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In a strong message to Pakistan, Home Minister Rajnath Singh on Thursday said that there should be no glorification of terrorists as martyrs and also called for "strongest action" against nations supporting terrorism.[/caption]
Indian Home Minister Rajnath Singh on Thursday obliquely asked Pakistan not to glorify terrorists while Islamabad, in a clear reference to Jammu and Kashmir, denounced the use of "excessive force" against civilians.
Tension ran high between Rajnath Singh and his Pakistani counterpart Nisar Ali Khan at the meeting of the South Asian Association for Regional Cooperation (Saarc) interior ministers here. But both stopped short of naming each other's country.
“It needs to be ensured that terrorism is not glorified and is not patronized by any state. One country's terrorist cannot be a martyr or freedom fighter for anyone,” Rajnath Singh said.
“Those who provide support, encouragement, sanctuary, safe haven or any assistance to terrorism or terrorists must be isolated. We must harden our resolve to eradicate this menace and also take serious steps to this end.”
The Indian minister's criticism was obviously targeted at the Pakistan government. Prime Minister Nawaz Sharif last month had described slain pro-Pakistan Kashmiri rebel commander Burhan Wani as a "martyr" who died fighting for the "freedom" of Jammu and Kashmir.
Pakistan also observed a black day against the killing of Wani, who was shot dead by Indian security forces in Kashmir. His killing triggered a bloody unrest - blamed on Pakistan by India.
Over 50 people have been killed in clashes between security forces and Kashmiri protesters in nearly a month of turmoil.
The Kashmir unrest didn't figure in the Saarc discussion but its reference was pervasive.
Khan, in his speech earlier, said the “use of excessive force” to suppress civilian unrest was also terrorism.
“Using torture against innocent children and violence against civilians qualifies as terrorism,” he said.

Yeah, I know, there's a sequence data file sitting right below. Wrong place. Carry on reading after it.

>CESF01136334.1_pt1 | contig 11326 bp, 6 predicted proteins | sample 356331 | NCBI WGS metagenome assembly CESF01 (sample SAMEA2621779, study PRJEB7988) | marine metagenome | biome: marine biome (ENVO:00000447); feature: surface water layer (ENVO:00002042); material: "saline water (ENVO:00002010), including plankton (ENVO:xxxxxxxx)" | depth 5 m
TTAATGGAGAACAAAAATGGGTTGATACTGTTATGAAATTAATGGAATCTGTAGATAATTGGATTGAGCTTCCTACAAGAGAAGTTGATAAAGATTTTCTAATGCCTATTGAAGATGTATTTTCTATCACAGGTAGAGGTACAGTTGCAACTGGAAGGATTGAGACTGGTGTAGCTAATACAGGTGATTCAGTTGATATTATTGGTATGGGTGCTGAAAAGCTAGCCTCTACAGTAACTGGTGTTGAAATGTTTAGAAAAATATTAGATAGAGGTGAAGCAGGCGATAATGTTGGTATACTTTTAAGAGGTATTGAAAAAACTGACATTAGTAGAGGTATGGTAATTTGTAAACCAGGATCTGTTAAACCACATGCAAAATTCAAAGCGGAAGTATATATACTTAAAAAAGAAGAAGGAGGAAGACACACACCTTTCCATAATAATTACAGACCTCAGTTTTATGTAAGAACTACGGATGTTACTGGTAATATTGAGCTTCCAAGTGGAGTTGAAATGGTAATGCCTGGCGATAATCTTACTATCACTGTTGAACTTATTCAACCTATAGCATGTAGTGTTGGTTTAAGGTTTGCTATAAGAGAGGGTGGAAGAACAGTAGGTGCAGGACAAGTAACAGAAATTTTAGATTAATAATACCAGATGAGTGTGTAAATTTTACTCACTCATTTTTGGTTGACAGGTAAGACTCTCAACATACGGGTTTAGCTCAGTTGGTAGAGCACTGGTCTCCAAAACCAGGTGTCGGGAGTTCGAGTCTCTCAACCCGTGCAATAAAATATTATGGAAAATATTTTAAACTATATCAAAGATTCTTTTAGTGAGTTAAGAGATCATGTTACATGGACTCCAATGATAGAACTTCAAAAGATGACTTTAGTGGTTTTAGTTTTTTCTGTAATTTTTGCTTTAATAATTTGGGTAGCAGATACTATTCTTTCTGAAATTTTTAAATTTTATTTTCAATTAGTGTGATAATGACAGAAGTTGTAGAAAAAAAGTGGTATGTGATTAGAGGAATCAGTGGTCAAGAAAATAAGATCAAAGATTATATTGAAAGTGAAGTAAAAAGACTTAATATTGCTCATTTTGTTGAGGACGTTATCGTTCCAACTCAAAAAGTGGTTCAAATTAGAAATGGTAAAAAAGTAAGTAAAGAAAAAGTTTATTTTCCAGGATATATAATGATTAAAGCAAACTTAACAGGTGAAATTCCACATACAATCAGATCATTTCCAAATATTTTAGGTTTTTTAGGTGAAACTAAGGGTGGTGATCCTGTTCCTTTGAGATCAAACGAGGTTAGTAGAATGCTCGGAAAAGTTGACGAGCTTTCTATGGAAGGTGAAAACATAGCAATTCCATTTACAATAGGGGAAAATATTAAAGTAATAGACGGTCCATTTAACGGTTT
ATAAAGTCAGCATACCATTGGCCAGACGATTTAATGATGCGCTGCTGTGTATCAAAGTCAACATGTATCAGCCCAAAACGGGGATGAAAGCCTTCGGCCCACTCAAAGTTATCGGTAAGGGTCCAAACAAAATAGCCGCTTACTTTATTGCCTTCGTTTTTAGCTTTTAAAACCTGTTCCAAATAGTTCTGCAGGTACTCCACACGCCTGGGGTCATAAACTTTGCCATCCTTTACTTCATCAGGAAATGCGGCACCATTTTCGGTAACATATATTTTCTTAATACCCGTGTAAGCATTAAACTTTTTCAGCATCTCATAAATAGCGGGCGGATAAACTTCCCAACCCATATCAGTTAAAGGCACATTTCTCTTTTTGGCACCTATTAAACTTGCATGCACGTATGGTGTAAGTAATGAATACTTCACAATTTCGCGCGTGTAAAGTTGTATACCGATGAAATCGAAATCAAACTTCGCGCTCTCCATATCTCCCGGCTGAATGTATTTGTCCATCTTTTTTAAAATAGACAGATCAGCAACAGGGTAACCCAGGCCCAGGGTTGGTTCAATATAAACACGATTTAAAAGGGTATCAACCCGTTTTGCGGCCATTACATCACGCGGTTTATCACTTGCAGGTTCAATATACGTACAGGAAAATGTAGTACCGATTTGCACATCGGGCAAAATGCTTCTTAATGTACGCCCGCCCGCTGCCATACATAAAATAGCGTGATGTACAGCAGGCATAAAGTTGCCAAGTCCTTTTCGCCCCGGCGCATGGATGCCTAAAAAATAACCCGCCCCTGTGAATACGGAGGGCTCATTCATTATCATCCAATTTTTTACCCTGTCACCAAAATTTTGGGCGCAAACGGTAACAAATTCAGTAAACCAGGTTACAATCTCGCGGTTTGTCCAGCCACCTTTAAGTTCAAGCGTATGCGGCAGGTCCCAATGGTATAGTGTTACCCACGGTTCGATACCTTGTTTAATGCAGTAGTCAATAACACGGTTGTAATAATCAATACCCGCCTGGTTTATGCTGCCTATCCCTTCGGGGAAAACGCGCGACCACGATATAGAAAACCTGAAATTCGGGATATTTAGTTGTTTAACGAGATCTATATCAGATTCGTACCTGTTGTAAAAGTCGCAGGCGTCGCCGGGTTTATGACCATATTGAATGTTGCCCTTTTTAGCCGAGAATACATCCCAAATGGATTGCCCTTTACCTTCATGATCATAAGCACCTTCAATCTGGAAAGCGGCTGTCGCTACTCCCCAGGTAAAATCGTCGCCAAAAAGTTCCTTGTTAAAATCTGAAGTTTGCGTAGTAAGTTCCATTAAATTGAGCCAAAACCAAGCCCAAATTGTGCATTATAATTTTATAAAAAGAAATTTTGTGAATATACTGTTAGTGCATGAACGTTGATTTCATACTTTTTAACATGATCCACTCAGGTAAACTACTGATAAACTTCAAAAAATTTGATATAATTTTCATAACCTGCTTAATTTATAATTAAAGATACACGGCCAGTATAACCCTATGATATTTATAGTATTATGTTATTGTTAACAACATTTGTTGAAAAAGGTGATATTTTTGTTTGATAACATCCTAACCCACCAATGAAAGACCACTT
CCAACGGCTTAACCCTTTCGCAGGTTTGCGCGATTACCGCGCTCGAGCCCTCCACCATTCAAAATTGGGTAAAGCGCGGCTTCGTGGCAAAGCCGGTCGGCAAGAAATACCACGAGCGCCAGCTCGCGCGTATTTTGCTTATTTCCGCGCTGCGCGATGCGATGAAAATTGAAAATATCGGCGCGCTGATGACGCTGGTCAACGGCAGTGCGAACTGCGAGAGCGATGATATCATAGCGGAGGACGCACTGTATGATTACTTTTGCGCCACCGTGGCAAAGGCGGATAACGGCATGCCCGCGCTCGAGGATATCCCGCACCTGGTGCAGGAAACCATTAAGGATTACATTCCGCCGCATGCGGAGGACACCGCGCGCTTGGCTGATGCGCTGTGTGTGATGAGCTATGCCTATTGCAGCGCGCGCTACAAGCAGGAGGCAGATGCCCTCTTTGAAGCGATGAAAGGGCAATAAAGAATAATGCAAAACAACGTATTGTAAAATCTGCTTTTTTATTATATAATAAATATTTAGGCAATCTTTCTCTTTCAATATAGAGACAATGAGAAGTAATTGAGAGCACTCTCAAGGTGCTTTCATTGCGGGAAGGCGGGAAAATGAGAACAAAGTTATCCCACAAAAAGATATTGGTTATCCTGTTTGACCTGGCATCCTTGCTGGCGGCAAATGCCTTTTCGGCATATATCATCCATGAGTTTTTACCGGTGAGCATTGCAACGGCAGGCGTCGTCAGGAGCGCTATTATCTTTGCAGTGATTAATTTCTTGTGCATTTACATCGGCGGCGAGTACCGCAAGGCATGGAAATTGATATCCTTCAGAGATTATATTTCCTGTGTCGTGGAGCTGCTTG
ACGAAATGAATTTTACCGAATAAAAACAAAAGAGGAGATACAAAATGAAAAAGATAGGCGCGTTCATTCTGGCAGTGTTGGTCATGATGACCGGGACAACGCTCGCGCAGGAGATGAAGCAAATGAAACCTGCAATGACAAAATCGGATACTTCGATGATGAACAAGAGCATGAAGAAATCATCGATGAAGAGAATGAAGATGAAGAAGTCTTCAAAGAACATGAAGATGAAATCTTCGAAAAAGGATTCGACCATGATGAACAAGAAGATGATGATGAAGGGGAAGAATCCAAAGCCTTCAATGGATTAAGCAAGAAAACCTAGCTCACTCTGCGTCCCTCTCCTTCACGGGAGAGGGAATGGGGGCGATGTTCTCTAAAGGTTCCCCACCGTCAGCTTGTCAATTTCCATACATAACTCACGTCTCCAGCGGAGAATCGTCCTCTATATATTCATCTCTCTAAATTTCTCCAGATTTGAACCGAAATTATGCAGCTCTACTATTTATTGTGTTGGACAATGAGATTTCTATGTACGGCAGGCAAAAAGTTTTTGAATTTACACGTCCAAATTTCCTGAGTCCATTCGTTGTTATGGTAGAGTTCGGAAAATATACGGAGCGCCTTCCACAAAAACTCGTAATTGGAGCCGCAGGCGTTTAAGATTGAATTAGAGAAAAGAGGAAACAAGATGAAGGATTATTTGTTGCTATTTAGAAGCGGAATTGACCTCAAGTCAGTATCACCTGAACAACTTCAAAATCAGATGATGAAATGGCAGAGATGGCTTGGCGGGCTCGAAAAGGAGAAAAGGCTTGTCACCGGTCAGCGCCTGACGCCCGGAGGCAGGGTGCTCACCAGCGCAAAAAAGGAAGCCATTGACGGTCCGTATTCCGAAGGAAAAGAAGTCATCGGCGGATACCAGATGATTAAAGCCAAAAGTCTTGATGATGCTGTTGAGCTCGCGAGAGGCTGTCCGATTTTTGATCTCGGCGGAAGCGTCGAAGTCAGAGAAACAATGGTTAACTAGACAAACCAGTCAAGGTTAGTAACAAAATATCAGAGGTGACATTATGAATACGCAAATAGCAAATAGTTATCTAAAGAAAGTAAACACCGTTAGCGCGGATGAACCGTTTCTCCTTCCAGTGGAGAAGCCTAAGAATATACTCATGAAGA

He stressed on the need to end an “extremist” mindset and instead to solve regional issues with dialogue.
Rajnath Singh said countries needed to take “strongest possible steps” not only against terrorists and their organisations but also against “individuals, institutions, organisations or nations that support them”.
He said that the world needed to believe that “attempts to distinguish between ‘good' and ‘bad' terrorists are misleading”.
“No type of terrorism or support to it can be justified on any grounds whatsoever. An immediate and effective action is required against all those who support or encourage international terrorism in any way, whether they are state actors or non-state.”
It was the first visit by an Indian minister to Pakistan after the January attack on the Indian Air Force base at Pathankot, also blamed on Pakistani terrorists.
Rajnath Singh arrived here on Wednesday evening amid anti-India protests organized by terror groups including the United Jehad Council - a militant amalgam of groups fighting in Kashmir but based in Pakistan.
Mumbai terror attack mastermind Hafiz Saeed, the chief the Lashkar-e-Taiba, also led an anti-India rally in Lahore where he lashed out at the Pakistan government for allowing Rajnath Singh to visit Islamabad.
The Indian minister was taken to his hotel in a chopper as he was given a “presidential level security” amid threats by the militant groups.
No bilateral meeting between the Indian home minister and his Pakistani counterpart took place.
Media reports said the two ministers barely shook hands as Khan greeted the Saarc home ministers at the luxurious Serena Hotel in Islamabad.